Inside the Information Society: ICTs and post-conflict reconstruction

Each week David Souter comments on an important issue for APC members and others concerned about the Information Society. This week's blog post looks at the relationship between ICTs and post-conflict reconstruction.

ICTs are becoming more important in every aspect of our lives – and that includes the ways we fight and make up afterwards, as people and as countries.

I'll look later in the year at downsides – ways that ICTs are changing how conflicts occur. Today it's mostly upside – the contribution ICTs can make in bringing back normality when conflict's over (plus some risks associated with this). I'll draw on work I did, with others, for the World Bank, three or four years ago.

A word on violent conflict

Conflict's normal – in families, in countries, and between them. We have different interests that need to be accommodated. Most of the time we resolve them peacefully. It's violent conflict that's the problem.

These days, most wars are civil wars. Three things seem to raise risk – low or declining economic outcomes (GDP per head), high levels of income inequality, and dependence on commodity exports (rather than manufactured goods or services). If inequalities are rooted in ethnic or religious differences, that obviously doesn't help.

Paul Collier's written about a conflict trap facing vulnerable countries. In spite of peace agreements, almost half of those that emerge from conflict return to fighting within five years.

Post-conflict reconstruction

Post-conflict reconstruction is about trying to prevent recurrence, and it's not a simple task. People don't come together quickly after fighting over power and resources. Trust's slow to return. Economies and social systems have been undermined and are hard to rebuild. Infrastructure's often been destroyed.

Post-conflict strategists believe it takes a decade at least to bring about sustainable transition from war to peace: a decade full of risk, in which renewed prosperity is just as important to success as improved community relations.

There are two priorities here, then. In the short term, stabilization: preventing an immediate return to conflict. In the long term, development: creating the conditions in which people see a better future in collective prosperity than in fighting over scarce resources with their neighbours.

What can ICTs contribute? That was the question for our World Bank work four years ago. Four main areas, of varying importance over time.

Stabilisation

The first priority for governments and peacekeepers, post-conflict, is to stop factions fighting once again. That means disarming and demobilizing combatants, and building institutions that enable disputes to be settled peaceably. ICTs can help here (though they can also hinder).

They can help by coordinating government departments and other agencies involved in peacemaking and planning for the future. Post-conflict government often brings together people who've not worked together (or been fighting one another), along with some outsiders (peacekeepers, development agencies). The risk is high that they will have diverse agendas. So shared computer systems and robust, well-used communication networks are priorities.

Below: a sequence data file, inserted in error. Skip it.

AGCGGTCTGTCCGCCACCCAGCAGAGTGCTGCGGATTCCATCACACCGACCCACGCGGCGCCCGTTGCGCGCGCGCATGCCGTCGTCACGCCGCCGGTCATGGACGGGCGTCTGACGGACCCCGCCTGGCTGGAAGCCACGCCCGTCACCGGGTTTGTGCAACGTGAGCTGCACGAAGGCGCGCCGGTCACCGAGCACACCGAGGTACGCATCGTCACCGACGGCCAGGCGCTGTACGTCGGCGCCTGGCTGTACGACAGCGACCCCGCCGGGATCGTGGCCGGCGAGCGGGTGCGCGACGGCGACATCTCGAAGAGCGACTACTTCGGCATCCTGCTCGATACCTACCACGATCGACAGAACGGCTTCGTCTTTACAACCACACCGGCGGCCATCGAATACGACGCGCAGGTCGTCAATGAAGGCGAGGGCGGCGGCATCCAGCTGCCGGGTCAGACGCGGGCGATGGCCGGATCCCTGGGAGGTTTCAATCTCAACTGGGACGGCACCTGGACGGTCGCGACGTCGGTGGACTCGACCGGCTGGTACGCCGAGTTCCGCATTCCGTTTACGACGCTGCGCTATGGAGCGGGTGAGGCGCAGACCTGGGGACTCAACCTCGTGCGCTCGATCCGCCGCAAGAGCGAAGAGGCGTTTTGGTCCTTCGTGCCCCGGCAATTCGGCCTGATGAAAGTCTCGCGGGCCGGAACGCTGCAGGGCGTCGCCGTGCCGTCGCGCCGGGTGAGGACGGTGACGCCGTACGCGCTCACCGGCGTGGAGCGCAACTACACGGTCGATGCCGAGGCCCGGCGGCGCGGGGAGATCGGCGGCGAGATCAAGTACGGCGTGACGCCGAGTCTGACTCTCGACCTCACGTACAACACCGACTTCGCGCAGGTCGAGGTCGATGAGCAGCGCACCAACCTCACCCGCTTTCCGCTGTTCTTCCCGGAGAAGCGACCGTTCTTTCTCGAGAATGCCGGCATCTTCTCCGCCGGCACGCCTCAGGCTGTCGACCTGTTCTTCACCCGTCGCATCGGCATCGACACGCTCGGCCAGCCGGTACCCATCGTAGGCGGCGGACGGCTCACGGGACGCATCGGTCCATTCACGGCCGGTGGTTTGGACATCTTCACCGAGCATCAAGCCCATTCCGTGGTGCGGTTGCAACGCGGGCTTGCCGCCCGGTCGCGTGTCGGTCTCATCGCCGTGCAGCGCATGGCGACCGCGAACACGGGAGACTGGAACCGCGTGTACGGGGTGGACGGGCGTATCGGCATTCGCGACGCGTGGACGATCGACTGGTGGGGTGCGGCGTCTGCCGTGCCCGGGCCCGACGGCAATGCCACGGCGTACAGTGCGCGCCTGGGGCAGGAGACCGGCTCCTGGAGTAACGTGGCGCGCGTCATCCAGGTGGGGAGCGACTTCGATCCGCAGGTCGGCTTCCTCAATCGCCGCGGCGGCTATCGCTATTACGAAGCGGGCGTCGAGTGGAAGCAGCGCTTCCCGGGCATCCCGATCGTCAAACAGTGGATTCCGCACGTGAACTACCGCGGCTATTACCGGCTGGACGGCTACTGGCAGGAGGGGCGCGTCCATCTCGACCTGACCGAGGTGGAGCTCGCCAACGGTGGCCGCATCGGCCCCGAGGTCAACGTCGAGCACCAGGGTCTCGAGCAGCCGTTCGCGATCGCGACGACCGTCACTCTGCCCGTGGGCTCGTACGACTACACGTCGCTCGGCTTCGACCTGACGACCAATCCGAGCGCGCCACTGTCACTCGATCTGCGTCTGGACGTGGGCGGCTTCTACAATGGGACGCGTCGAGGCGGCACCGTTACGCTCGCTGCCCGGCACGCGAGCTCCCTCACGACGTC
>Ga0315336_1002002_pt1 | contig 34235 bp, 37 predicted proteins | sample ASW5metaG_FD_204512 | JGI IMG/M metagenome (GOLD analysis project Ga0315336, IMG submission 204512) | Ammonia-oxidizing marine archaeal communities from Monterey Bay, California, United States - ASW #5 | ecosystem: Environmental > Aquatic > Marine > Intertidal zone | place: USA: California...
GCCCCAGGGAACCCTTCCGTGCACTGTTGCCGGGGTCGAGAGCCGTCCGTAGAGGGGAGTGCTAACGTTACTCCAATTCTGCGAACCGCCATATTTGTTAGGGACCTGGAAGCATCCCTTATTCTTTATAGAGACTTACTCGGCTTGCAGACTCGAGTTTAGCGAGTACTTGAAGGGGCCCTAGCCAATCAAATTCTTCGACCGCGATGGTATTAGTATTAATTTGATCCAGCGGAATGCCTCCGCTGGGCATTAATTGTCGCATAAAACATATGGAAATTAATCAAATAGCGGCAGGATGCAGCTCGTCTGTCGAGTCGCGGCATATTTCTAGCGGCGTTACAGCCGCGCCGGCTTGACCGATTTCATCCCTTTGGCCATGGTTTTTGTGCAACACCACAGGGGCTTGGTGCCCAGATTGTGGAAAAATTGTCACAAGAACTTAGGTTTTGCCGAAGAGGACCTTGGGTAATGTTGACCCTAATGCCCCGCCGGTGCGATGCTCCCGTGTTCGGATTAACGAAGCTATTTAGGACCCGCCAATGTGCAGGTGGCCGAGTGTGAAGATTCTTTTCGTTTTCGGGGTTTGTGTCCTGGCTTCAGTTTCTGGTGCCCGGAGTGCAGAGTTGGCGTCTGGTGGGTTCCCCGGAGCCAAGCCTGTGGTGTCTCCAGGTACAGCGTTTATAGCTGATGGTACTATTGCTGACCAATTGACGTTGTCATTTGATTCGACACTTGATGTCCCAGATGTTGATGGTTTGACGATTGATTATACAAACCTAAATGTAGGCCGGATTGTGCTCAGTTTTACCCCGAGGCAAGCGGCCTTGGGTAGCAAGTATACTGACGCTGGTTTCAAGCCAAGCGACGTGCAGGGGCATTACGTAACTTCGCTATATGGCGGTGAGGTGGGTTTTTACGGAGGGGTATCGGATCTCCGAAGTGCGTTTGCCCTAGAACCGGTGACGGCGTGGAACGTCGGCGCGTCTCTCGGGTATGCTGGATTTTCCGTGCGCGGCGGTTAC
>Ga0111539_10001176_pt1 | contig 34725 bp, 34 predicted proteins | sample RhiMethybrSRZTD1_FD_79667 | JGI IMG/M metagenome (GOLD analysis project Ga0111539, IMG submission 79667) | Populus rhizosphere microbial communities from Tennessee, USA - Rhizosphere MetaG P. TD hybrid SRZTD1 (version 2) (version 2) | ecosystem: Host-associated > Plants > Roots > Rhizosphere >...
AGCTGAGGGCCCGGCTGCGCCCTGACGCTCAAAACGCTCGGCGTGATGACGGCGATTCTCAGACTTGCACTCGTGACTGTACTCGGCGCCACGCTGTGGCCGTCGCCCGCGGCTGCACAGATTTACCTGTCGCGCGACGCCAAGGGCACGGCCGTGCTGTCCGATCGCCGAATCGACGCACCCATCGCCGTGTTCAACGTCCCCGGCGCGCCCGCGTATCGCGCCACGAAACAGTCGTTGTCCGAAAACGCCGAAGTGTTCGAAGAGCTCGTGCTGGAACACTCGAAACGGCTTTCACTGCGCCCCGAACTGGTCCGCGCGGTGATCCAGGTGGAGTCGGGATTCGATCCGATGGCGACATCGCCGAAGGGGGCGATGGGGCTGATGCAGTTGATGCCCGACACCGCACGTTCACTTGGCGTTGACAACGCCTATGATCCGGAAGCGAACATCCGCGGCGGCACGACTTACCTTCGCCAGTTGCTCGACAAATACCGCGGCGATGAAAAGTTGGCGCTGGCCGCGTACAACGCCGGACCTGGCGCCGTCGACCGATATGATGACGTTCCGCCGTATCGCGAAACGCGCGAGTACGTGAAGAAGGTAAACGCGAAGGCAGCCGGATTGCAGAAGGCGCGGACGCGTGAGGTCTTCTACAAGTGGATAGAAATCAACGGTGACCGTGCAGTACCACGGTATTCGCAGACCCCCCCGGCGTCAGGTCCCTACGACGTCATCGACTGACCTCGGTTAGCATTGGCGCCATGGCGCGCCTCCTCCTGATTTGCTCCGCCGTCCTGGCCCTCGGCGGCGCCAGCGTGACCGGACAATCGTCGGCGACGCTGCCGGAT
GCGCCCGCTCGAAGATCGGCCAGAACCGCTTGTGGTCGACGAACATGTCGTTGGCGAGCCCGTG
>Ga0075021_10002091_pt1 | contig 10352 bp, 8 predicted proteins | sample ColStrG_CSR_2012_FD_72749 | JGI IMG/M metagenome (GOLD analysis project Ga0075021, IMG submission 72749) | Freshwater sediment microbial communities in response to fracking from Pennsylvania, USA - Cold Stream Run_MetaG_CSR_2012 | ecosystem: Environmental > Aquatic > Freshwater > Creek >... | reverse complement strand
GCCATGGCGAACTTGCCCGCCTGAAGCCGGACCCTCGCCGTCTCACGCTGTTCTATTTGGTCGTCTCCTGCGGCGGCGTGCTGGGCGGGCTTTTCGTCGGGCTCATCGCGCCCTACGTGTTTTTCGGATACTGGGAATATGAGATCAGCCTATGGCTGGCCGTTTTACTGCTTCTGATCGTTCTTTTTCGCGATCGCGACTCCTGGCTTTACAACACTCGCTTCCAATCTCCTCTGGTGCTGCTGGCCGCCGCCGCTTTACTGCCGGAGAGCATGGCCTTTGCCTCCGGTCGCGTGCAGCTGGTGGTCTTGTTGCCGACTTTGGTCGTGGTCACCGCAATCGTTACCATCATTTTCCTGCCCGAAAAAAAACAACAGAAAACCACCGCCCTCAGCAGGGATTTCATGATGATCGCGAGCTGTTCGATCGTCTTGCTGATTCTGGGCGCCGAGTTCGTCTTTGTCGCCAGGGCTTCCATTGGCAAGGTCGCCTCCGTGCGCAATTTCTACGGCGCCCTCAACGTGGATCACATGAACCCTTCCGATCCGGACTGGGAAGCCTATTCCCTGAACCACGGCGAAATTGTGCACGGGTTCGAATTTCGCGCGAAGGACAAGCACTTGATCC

Early warning systems matter too, alerting peacekeepers to risks of renewed violence before they get out of control. ICTs have offered new ways of monitoring such risks, from crowdsourcing reports of violence (as pioneered by Ushahidi) to big data analysis of social media posts.

Stabilisation requires renewed trust in populations that have learnt to fear. Returning refugees need to know where they'll be safe before they'll return home, start businesses, rebuild communities. Reliable information is critical for this. Phone networks enable those thinking of returning to learn how things are going from those who have already done so. That may be treated as more reliable than "official" news or encouragement to return. But there's also risk of rumour and "fake news".

Second, infrastructure

Conflict destroys infrastructure. Post-conflict, communications infrastructure often needs to be rebuilt – sometimes from scratch, certainly to keep pace with recent developments elsewhere. That's a challenge and an opportunity. Investment risks are high, but so's the benefit of being first to market – so mobile phone companies have often been the first to start rebuilding infrastructure.

Infastructure-building can be encouraged by regulation that supports investment, perhaps by small-scale local initiatives as well as large-scale national networks. International development funds can support backbone infrastructure and connectivity in areas of highest risk. Both can back broadband over networks with less capability.

But communications infrastructure on its own is not enough. Communications networks need complementary infrastructure, especially electric power. Revitalising economies depends on renewed transport links, especially for commodity exporters. ICT networks should be part of comprehensive approaches to rebuilding national infrastructure.